March 31, 2014: (Without seeing the series finale tonight) What did we learn? Not just that it was a great television show, but that How I Met Your Mother was (most importantly) an incredible story about friends who did a lot of crazy things, funny things, romantic things and surprising things that led them to great success, heartache and uncertainty. But, ultimately, each of them found a way to discover and get everything they ever wanted.
In the most perfectly imperfect way, this show was Legendary.
Stay tuned for the series finale of How I Met Your Mother tonight at 8:00 p.m. on CBS.
Happy Monday and Here’s to Your Own Incredible Story!
P.S. Remember that awesome HIMYM poem written on Jimmy’s Daily Planet that shall be read as one would from the era of Oliver Twist?
Last night, I watched (not for the first time) the series finale of “Frasier,” which was followed by the series premiere of “Frasier” on the Hallmark Channel (11:00 p.m.-midnight). Seeing the popular and witty sitcom come full circle in this fashion was a surreal experience, partly because most of the same sets were used for both episodes. Without question, witnessing the journey of all the characters was worth every second of every show.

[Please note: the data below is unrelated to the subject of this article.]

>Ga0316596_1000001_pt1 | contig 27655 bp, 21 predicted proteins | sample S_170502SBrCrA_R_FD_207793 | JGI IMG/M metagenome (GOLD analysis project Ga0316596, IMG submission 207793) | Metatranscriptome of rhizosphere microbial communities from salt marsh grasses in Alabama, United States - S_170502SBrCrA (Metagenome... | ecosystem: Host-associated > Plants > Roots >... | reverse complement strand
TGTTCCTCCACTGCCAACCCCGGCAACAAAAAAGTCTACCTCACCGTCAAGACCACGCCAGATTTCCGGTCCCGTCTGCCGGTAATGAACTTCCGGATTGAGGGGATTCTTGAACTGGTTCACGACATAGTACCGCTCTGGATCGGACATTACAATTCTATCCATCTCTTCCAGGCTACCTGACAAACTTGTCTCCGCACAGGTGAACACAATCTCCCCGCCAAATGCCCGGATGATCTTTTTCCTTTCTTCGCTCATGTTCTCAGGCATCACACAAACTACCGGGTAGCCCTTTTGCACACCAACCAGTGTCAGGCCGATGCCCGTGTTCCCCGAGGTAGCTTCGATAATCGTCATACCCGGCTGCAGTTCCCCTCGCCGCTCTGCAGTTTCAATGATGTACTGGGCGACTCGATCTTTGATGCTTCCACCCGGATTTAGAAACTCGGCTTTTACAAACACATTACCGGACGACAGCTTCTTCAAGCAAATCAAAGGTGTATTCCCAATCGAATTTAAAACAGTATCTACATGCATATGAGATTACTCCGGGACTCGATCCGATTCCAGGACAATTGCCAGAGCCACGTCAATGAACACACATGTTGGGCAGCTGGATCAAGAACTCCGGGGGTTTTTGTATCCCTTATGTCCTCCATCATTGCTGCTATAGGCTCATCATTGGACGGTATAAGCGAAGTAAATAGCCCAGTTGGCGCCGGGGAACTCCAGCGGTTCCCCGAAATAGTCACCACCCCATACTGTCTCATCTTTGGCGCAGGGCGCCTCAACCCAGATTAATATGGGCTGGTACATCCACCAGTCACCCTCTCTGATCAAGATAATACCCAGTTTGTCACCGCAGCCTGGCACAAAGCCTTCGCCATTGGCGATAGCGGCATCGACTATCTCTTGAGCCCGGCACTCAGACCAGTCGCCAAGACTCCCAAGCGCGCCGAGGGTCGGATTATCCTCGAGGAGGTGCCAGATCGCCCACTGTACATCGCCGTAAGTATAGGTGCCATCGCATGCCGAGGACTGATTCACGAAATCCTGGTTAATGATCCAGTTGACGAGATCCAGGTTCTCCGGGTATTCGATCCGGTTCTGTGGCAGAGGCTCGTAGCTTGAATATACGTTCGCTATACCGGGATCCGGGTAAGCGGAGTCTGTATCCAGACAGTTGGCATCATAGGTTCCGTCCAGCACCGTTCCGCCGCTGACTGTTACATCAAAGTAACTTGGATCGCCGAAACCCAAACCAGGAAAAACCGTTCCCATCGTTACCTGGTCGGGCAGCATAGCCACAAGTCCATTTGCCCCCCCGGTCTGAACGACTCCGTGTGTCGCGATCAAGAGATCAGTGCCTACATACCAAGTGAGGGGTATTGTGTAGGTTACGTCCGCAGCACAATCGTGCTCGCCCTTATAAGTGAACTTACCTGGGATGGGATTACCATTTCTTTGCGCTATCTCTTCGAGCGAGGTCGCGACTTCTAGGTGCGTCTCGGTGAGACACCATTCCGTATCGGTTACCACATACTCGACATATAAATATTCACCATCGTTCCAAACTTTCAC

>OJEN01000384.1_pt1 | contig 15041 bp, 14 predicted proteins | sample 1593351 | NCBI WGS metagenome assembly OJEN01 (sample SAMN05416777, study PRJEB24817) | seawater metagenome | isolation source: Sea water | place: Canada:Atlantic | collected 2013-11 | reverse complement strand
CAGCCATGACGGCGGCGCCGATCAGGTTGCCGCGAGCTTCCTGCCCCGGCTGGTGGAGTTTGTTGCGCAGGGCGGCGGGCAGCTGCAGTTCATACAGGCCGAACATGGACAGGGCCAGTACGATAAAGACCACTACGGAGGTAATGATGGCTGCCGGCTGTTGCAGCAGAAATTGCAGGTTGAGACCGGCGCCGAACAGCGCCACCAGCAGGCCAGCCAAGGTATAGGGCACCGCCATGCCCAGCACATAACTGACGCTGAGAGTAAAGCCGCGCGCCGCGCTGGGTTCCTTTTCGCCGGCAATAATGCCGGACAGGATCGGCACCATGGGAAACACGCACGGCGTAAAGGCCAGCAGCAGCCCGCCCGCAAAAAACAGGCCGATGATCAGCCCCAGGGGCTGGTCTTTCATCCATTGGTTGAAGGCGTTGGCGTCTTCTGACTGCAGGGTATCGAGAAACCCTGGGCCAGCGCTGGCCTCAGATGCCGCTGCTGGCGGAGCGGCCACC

A sight to see for sure.
This sequence of events begs the questions of the who, what, when, where, why and how of our own lives? Perhaps the most fascinating quality about Dr. Frasier Crane was his insistence to plan, plan and plan his life’s events with his overly analytical mind. And yet, his life was so much more fulfilling and enjoyable (and funny!) when the unexpected occurred without warning.
In the series premiere, Frasier took a chance at disturbing his new bachelor lifestyle in Seattle to reacquaint himself with Martin, his polar opposite father, by asking him to move in with him. Frasier was clearly a man of habits and preferences (“the chair”), so this provided quite the challenge for the famed psychiatrist. Still, the audience could see that Frasier’s life was going to benefit greatly from the unknown.
The series finale (spoiler alert from 2004) saw Frasier engage in a classic psychological dilemma of certainty versus mystery. In the end, Frasier chose mystery. While standing in his apartment for the last time with Niles and Daphne, Martin and Ronee and Roz, it’s safe to say he realized that his genius mind was not the primary source of wisdom that led him and everyone else into that room together after eleven years.
From the series premiere to the series finale, the famed radio psychiatrist Dr. Frasier Crane was talking and indeed listening…just not from the place he may have expected.
Nine years after signing off the air and it’s still worth a listen or two.